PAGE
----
Tom Temin Right. In the case of Ukraine, there was almost no bureaucratic process. They need this. They need that, Congress appropriated it. I mean, it takes a long time to ship some of the stuff, but they drew down U.S. stockpiles in this kind of thing. That was a case history of how fast it can happen.
Stephanie Kostro And that’s assuming, of course, that there is a validated requirement and you actually have the material and services on hand. I think where we are going to run into some issues is that some of these long lead items that have to be manufactured or you have to train the workforce to be able to provide the services required, that’s going to take a long time, but it shouldn’t be because of a bureaucratic process. It should be because of the natural production process.
Tom Temin Right. And I guess a good cause would be, say, Russia is attacking us. That might stimulate a little bit of alacrity there, too.
Stephanie Kostro The wartime footing is always the outlier. But if we could get regular order, be a little bit faster for foreign military cells, we would all appreciate it.
Tom Temin Okay. And so, again, these are pretty detailed recommendations. Create proviso, rectification processes, there’s a lot of language like that in there. But basically you got the request from the State Department that said, since you’re suggesting changes to DoD, we can help here also. So I guess what I’m asking is there’s a sense that the State Department also understands this is overly lengthy and bureaucratic.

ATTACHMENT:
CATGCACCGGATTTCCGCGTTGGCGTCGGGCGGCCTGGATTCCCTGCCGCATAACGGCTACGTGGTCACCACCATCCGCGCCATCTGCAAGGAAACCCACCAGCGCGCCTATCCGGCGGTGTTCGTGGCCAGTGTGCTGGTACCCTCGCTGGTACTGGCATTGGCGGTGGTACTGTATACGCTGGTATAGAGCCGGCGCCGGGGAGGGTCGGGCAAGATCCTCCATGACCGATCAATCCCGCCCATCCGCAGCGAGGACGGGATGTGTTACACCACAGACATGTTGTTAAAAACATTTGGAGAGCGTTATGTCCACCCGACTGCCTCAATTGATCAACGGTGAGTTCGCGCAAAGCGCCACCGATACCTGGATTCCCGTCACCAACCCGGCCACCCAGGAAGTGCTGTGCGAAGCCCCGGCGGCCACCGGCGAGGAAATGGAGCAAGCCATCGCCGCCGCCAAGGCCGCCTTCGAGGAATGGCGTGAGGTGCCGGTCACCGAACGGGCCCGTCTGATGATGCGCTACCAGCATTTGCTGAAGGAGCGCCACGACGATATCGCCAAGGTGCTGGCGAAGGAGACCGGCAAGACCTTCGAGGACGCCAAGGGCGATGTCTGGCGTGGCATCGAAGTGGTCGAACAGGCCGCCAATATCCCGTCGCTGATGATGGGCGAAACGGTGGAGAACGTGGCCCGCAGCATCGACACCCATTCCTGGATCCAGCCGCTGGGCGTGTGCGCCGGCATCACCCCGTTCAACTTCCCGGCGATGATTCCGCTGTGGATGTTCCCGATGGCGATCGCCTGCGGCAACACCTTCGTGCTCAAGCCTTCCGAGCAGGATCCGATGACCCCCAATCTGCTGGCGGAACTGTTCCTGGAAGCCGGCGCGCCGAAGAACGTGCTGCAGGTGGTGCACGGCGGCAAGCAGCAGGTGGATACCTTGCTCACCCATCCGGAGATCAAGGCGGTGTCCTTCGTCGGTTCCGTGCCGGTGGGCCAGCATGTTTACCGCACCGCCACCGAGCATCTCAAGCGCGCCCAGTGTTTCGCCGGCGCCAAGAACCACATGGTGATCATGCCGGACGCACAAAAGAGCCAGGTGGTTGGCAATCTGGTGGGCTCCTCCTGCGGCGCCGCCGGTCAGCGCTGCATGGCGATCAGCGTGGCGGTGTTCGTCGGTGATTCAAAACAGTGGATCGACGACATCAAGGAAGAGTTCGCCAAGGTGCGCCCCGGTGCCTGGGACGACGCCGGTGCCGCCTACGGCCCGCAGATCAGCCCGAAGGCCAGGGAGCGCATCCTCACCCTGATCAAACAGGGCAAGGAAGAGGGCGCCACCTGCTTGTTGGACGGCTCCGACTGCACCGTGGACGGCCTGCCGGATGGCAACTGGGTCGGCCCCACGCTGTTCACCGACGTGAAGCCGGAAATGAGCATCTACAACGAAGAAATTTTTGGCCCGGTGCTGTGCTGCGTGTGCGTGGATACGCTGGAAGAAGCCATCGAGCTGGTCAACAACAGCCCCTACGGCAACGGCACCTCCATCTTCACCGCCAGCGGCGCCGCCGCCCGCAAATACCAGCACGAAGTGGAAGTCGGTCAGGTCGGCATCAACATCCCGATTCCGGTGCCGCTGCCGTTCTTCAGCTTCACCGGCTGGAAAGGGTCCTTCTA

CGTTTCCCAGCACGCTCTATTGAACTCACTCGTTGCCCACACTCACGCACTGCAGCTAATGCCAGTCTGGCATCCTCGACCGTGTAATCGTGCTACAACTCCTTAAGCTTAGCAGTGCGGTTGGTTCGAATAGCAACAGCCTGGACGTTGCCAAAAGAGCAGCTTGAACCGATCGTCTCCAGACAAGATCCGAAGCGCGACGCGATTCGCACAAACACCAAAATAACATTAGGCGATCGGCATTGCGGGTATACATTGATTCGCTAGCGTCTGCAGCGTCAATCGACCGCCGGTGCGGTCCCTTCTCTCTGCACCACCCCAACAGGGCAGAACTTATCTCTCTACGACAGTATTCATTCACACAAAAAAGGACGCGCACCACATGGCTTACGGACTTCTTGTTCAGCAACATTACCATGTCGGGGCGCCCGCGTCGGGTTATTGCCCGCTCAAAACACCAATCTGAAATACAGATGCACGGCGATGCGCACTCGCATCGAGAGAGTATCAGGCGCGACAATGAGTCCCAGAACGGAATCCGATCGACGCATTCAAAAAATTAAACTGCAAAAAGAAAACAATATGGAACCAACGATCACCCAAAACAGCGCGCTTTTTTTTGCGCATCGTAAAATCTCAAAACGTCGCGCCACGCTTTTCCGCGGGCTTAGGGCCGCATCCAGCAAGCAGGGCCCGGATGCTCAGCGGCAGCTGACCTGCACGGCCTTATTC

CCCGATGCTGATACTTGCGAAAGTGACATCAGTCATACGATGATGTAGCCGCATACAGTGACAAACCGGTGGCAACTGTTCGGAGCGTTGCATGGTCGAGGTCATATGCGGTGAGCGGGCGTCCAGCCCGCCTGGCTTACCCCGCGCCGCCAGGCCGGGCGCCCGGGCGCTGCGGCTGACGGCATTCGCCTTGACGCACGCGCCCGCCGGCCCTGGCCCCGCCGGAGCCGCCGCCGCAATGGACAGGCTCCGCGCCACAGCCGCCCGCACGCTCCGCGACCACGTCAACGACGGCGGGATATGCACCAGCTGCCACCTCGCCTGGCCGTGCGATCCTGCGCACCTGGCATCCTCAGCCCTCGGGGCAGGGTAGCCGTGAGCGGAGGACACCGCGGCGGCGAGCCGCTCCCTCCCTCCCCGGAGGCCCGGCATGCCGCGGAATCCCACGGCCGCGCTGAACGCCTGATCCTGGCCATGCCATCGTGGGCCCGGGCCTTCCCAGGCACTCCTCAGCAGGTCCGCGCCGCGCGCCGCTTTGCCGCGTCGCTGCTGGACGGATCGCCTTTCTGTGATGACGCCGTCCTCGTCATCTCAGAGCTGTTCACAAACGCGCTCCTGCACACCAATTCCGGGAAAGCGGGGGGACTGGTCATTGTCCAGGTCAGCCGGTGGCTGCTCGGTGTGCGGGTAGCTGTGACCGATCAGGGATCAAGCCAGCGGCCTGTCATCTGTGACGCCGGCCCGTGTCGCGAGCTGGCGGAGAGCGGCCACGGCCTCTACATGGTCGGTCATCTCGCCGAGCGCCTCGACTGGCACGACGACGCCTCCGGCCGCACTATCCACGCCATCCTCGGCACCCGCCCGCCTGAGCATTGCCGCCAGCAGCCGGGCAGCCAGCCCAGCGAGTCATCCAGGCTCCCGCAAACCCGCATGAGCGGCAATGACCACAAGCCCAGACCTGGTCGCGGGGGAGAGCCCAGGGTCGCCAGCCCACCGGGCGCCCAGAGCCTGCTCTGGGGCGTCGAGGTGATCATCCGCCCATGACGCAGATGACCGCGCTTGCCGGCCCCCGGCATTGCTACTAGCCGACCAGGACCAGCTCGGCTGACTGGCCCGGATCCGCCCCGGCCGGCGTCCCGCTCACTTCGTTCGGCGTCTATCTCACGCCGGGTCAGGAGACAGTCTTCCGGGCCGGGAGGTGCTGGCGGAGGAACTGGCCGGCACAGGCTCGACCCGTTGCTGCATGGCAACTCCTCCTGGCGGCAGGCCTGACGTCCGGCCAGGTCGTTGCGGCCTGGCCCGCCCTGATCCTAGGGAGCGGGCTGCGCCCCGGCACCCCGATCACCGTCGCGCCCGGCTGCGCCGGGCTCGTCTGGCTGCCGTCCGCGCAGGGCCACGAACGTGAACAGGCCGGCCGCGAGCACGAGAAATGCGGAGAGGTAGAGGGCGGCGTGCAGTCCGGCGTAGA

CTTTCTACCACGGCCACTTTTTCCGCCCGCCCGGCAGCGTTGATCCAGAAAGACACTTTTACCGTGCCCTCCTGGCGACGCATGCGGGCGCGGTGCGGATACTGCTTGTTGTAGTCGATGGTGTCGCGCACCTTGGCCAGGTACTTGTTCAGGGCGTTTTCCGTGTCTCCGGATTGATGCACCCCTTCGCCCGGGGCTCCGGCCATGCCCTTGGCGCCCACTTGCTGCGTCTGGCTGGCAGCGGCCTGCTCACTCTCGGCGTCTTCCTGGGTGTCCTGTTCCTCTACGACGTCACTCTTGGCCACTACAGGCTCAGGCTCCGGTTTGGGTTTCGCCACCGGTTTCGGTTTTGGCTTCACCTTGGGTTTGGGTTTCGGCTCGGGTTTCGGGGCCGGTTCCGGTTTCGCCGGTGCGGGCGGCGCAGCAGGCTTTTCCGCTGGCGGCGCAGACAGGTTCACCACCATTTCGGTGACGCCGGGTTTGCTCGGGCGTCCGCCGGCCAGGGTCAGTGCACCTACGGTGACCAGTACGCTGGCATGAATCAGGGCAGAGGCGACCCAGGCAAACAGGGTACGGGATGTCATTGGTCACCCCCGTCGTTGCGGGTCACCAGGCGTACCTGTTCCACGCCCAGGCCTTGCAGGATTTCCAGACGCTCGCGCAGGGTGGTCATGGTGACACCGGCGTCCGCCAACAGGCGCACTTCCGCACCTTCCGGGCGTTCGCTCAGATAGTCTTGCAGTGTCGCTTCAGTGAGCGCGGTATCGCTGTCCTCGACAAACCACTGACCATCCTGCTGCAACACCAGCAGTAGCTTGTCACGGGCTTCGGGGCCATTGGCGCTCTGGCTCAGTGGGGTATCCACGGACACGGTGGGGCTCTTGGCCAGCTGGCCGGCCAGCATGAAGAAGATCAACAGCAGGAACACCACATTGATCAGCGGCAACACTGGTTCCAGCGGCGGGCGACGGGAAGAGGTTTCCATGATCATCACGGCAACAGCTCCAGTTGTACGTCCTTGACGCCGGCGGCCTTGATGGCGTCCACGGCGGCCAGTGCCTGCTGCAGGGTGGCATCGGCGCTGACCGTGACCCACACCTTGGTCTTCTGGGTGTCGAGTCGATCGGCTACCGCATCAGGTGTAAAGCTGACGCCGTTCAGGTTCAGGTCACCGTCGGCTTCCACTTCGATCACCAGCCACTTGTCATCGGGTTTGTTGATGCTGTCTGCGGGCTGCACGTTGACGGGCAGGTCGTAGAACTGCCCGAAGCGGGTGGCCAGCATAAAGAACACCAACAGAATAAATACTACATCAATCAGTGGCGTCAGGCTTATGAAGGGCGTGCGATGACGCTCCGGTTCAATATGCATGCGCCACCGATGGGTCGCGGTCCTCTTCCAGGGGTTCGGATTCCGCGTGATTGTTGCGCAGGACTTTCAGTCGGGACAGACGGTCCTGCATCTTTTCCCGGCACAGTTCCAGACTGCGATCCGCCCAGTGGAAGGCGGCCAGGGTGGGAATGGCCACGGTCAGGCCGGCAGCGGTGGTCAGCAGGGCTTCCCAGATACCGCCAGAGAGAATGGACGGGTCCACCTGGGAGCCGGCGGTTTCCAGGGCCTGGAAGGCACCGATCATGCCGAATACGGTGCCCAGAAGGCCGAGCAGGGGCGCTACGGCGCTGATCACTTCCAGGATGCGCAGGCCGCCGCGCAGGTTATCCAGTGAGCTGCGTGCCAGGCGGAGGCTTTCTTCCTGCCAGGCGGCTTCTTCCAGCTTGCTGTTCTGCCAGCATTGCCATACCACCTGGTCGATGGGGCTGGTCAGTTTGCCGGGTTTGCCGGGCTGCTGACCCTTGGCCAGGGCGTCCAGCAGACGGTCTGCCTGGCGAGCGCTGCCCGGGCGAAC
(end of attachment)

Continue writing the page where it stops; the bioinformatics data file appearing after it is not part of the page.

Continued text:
Stephanie Kostro I think there is common understanding across the board on the Hill, in the executive branch and in industry, and certainly with our foreign partners. I would say when AIA NDIA and PSC went out to our member companies and said, Give us what you got, what are some recommendations, what are some pain points that you’re experiencing? We did get a lot of feedback. We provided the DoD specific feedback last fall. So then we were sitting on this treasure trove of recommendations for state and commerce, etc. And so when State Department heard that they were very, very open to hearing what our member companies had to say, and that’s a great sign. It’s a great sign for industry collaboration with the government to make things a little bit easier.
Tom Temin And by the way, is there a sense on the part of these associations that demand is on the rise from foreign countries for U.S. military stuff?
Stephanie Kostro That is generally the sense. We talked about Ukraine earlier. We were not the only ones who drew down from our existing stocksriends, allies, partners also drew down to support the Ukrainian government and military. In addition, we’ve heard Chairman of the Joint Chiefs Milley talk about the pacing threat of China. We’ve heard the whole of Department of Defense Infrastructure talk about the pthreat of China. And no one feels that more poignantly than the folks in the Indo-Pacific area. So I think we are seeing increased interest. The tempering effect, though, of it’s such a bureaucraticrocess does make our friends think twice about if we need something immediately or in the short term, can we rely on the U.S. system to provide that. And we want the answer to be yes.
Copyright © 2024 Federal News Network. All rights reserved. This website is not intended for users located within the European Economic Area.